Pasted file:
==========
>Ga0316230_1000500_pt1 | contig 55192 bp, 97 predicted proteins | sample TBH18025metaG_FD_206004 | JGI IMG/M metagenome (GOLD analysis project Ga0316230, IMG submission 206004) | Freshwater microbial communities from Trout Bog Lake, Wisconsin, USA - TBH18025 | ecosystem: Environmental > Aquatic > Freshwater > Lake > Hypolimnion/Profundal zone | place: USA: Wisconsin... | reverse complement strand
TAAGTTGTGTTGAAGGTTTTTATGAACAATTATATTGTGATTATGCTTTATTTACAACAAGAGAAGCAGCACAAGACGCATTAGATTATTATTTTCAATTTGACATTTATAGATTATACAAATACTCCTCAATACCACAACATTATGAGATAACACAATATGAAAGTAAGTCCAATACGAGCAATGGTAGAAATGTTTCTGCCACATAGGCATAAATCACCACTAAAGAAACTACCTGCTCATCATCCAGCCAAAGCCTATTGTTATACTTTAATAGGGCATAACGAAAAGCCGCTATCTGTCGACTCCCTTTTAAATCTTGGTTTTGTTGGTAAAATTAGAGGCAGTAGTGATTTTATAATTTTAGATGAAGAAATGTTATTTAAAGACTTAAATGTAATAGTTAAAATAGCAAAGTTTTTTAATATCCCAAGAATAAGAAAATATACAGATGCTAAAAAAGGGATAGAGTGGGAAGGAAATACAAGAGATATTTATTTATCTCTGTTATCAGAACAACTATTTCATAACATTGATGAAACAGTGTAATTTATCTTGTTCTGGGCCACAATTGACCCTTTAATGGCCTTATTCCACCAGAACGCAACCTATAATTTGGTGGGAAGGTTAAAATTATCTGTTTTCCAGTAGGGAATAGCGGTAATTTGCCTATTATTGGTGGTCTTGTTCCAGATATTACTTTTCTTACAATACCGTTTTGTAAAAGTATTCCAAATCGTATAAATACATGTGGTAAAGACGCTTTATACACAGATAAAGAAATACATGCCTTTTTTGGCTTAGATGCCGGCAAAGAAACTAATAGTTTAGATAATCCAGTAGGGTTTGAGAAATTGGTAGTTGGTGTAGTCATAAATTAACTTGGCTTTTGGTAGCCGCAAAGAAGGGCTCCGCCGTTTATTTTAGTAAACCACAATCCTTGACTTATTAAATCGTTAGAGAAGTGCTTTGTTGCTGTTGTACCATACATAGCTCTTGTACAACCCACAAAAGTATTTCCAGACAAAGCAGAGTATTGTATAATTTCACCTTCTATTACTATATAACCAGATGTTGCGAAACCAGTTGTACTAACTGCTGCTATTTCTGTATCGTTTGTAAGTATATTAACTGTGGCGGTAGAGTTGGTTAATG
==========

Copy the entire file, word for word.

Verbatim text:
>Ga0316230_1000500_pt1 | contig 55192 bp, 97 predicted proteins | sample TBH18025metaG_FD_206004 | JGI IMG/M metagenome (GOLD analysis project Ga0316230, IMG submission 206004) | Freshwater microbial communities from Trout Bog Lake, Wisconsin, USA - TBH18025 | ecosystem: Environmental > Aquatic > Freshwater > Lake > Hypolimnion/Profundal zone | place: USA: Wisconsin... | reverse complement strand
TAAGTTGTGTTGAAGGTTTTTATGAACAATTATATTGTGATTATGCTTTATTTACAACAAGAGAAGCAGCACAAGACGCATTAGATTATTATTTTCAATTTGACATTTATAGATTATACAAATACTCCTCAATACCACAACATTATGAGATAACACAATATGAAAGTAAGTCCAATACGAGCAATGGTAGAAATGTTTCTGCCACATAGGCATAAATCACCACTAAAGAAACTACCTGCTCATCATCCAGCCAAAGCCTATTGTTATACTTTAATAGGGCATAACGAAAAGCCGCTATCTGTCGACTCCCTTTTAAATCTTGGTTTTGTTGGTAAAATTAGAGGCAGTAGTGATTTTATAATTTTAGATGAAGAAATGTTATTTAAAGACTTAAATGTAATAGTTAAAATAGCAAAGTTTTTTAATATCCCAAGAATAAGAAAATATACAGATGCTAAAAAAGGGATAGAGTGGGAAGGAAATACAAGAGATATTTATTTATCTCTGTTATCAGAACAACTATTTCATAACATTGATGAAACAGTGTAATTTATCTTGTTCTGGGCCACAATTGACCCTTTAATGGCCTTATTCCACCAGAACGCAACCTATAATTTGGTGGGAAGGTTAAAATTATCTGTTTTCCAGTAGGGAATAGCGGTAATTTGCCTATTATTGGTGGTCTTGTTCCAGATATTACTTTTCTTACAATACCGTTTTGTAAAAGTATTCCAAATCGTATAAATACATGTGGTAAAGACGCTTTATACACAGATAAAGAAATACATGCCTTTTTTGGCTTAGATGCCGGCAAAGAAACTAATAGTTTAGATAATCCAGTAGGGTTTGAGAAATTGGTAGTTGGTGTAGTCATAAATTAACTTGGCTTTTGGTAGCCGCAAAGAAGGGCTCCGCCGTTTATTTTAGTAAACCACAATCCTTGACTTATTAAATCGTTAGAGAAGTGCTTTGTTGCTGTTGTACCATACATAGCTCTTGTACAACCCACAAAAGTATTTCCAGACAAAGCAGAGTATTGTATAATTTCACCTTCTATTACTATATAACCAGATGTTGCGAAACCAGTTGTACTAACTGCTGCTATTTCTGTATCGTTTGTAAGTATATTAACTGTGGCGGTAGAGTTGGTTAATG